Different Abilities, Same Humanity, Features, Special Projects / Topics

Commercial travel presents huge challenges for people with different abilities

In an effort to make air travel more accessible to everyone, the U.S. Department of Transportation asked for public comment last month on a proposed rule that would require all single-aisle airplanes with 125 or more passenger seats to include a bathroom big enough to accommodate people in wheelchairs and people requiring assistance from an extra person.

In 2018, it was widely reported that lavatories on some of the newer model Boing 737 Max airplanes are only 24 inches wide, making it hard for almost anyone to fit inside them comfortably. As operating costs rise, airlines are attempting to squeeze as many passengers as possible into their planes. An extra-large lavatory would be taking up space for seats.

Commercial airplanes are so cramped and the lavatories so small, many people with different abilities find it nearly impossible to travel. (Photo by Suhyeon Choi on UnSplash)

Airplane bathrooms are so small that adults traveling with young children have an especially hard time. Katrina Graham, a local mother of two, described what it’s like. “My experience is, when you are a single adult traveling with two children [a toddler and an infant], it is damn near impossible,” Graham said.

Graham added that having to hold a toddler steady and use the bathroom while also holding a baby on your lap in that tiny space is beyond difficult. “I would rather not even go to the bathroom at all,” she said.

For people with different abilities, traveling can be far worse, as airplane bathrooms may be off limits entirely. 

Wheel the World, a self-described “one stop shop” for people traveling with disabilities, provides many different resources to help people and their families “explore without limits.”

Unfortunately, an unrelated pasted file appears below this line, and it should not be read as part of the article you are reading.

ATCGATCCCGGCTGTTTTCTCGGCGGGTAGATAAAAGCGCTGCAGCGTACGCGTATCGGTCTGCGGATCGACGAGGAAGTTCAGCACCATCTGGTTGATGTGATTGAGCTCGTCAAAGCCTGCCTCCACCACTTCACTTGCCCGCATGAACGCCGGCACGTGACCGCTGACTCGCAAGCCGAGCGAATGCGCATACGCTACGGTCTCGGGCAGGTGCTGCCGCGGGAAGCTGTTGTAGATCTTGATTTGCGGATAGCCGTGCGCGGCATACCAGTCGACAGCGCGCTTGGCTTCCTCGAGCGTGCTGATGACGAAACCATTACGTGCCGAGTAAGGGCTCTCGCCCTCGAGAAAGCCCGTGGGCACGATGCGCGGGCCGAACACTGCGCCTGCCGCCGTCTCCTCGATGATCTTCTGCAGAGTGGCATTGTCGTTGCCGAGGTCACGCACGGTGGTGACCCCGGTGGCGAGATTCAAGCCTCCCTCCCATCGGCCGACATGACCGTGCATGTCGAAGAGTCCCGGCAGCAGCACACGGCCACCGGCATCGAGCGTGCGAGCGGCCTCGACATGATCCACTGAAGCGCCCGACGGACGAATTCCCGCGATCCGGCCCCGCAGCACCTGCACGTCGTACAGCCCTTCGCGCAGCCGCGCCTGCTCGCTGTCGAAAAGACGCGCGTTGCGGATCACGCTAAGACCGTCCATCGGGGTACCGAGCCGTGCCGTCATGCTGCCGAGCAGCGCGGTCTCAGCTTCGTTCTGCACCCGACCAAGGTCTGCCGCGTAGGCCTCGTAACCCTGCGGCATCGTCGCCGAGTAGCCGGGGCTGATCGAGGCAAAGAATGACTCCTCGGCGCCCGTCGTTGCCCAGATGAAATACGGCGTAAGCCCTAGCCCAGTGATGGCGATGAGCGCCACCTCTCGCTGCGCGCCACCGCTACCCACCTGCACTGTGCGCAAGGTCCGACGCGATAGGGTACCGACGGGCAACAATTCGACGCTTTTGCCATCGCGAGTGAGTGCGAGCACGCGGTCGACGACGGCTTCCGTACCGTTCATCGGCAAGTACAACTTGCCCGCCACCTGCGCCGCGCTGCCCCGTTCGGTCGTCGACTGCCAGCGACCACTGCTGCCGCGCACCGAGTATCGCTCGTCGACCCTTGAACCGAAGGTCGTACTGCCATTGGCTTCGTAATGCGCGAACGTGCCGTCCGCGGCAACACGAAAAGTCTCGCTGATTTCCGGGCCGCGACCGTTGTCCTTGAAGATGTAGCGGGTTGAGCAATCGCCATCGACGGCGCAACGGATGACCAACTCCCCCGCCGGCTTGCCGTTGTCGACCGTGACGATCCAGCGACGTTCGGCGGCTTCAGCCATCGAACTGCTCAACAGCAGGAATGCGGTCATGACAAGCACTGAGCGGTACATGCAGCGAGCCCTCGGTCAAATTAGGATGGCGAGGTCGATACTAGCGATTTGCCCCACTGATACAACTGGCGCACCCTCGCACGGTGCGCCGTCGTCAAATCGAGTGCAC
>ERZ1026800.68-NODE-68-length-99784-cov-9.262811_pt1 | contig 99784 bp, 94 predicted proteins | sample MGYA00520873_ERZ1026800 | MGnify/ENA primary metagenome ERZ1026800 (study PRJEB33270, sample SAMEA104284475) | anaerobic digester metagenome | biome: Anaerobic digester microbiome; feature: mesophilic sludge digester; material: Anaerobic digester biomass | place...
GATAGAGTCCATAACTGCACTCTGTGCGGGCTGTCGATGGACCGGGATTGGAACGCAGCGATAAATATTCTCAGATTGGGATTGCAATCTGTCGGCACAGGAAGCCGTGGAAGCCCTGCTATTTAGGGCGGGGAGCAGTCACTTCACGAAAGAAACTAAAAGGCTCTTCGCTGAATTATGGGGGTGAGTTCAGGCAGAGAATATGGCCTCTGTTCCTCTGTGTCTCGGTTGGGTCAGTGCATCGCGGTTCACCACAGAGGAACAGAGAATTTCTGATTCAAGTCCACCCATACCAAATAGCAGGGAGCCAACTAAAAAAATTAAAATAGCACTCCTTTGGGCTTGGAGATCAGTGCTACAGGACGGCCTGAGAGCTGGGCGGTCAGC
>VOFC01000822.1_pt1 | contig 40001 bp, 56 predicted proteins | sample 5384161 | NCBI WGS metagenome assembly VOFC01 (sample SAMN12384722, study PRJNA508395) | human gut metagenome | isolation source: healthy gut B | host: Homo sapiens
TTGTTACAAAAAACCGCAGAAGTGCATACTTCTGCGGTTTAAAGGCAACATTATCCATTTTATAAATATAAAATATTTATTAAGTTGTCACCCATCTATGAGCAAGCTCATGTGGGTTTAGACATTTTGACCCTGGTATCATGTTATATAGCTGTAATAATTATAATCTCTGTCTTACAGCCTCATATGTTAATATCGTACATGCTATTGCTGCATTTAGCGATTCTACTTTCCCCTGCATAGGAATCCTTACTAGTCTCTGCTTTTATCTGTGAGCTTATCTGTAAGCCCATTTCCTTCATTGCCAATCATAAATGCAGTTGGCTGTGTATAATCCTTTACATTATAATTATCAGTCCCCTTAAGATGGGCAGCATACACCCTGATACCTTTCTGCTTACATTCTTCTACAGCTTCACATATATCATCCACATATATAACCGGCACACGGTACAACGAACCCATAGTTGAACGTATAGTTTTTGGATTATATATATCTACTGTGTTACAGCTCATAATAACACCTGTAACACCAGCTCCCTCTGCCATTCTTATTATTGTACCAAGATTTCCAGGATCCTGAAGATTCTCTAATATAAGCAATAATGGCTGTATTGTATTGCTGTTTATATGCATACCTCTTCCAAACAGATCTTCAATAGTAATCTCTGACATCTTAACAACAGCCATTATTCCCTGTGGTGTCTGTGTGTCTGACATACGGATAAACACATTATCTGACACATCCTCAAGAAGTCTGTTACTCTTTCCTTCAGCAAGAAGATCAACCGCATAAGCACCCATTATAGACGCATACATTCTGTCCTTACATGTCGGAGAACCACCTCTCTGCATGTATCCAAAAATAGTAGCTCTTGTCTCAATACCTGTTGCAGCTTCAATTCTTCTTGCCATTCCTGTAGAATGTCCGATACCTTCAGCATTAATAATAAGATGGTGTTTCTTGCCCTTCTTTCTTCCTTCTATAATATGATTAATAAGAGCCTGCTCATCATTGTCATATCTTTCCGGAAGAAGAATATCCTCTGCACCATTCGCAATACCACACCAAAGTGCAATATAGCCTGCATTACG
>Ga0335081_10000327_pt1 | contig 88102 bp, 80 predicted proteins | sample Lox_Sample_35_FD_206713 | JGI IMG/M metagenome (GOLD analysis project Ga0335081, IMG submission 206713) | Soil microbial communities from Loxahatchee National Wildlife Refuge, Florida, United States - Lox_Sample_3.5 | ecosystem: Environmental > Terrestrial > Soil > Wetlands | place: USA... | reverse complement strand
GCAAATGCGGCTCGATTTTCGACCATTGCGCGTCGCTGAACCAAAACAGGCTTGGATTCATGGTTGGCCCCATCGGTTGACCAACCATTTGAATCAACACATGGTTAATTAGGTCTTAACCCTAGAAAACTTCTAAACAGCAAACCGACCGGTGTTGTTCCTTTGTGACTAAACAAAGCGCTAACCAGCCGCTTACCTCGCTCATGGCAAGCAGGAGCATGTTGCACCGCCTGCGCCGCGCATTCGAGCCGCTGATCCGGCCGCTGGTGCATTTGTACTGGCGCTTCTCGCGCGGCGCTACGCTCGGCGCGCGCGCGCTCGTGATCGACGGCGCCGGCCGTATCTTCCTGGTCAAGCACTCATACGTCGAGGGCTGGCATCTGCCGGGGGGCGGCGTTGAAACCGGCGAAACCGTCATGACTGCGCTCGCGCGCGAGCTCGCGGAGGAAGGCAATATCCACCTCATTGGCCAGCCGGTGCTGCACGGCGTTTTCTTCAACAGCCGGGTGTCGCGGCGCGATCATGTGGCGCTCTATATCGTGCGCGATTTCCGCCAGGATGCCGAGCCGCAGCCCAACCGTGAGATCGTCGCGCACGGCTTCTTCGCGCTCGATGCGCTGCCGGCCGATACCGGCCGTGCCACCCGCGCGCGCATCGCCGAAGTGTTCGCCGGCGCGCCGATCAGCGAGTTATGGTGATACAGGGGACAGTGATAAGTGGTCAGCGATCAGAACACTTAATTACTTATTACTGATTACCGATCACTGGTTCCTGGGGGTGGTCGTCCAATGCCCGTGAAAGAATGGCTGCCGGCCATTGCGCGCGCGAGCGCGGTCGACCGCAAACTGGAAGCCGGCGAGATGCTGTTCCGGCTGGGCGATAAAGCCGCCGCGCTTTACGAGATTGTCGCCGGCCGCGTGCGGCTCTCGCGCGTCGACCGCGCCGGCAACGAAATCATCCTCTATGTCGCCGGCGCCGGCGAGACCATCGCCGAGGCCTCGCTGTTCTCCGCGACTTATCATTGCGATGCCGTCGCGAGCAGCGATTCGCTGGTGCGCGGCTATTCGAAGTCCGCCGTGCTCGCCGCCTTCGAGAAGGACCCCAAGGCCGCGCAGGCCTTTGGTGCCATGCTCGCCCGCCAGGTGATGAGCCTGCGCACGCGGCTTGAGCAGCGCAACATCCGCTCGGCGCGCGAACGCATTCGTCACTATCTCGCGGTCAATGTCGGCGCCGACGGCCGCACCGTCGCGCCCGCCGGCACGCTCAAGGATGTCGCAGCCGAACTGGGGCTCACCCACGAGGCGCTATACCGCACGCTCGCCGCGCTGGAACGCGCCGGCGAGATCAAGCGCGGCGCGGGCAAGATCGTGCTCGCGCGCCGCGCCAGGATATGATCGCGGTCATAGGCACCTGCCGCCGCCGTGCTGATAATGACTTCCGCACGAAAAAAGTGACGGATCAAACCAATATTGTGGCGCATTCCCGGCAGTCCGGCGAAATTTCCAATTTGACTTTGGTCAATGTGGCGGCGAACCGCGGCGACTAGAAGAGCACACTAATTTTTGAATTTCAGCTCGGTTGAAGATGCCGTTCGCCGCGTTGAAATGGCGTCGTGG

Alvaro Silberstein, CEO and co-founder of Wheel the World, poses while traveling. (Photo courtesy of Wheel the World)

Alvaro Silberstein is the organization’s founder and CEO. He said he is all in favor of enlarging airplane bathrooms. “For people with mobility challenges, going to the restroom while on the plane can be a real challenge, so it’s important to go to the bathroom before boarding the plane. It could be extremely helpful to expand airplane bathrooms, so they have enough space for a person accompanying another person with disabilities,” Silberstein said.

And accessibility challenges for people with different abilities extend well beyond the tiny bathrooms. “One of the main obstacles for travelers with disabilities is lack of detailed accessibility information readily available online. This detailed information is needed for a person with mobility issues to confidently book any travel service,” Silberstein said. Knowing the height of a bed in a hotel room, for example, is crucial for someone in a wheelchair, and a blind person might need to understand ahead of time a hotel’s check-in process and concierge hours.

“For people with mobility challenges, going to the restroom while on the plane can be a real challenge, so it’s important to go to the bathroom before boarding the plane. It could be extremely helpful to expand airplane bathrooms, so they have enough space for a person accompanying another person with disabilities.”

And if traveling isn’t expensive enough, there can be a lot of extra costs for people with different abilities. “There can be increased costs associated with traveling as a person with a disability. For example, reserving a plane seat with extra room can cost extra. Checking mobility equipment on planes can cost extra, as opposed to just carrying items onto the plane,” Silberstein said.

According to Silberstein, it isn’t all bad, and traveling is becoming more accessible to everyone as the years pass. “It’s helpful that today when a person with disabilities books a flight online, airlines request information from people who may need accessibility accommodations and other special assistance. In my experience, I have found it’s important to be clear and thorough with the information provided to the airlines about what is needed,” Silberstein said.

 

 

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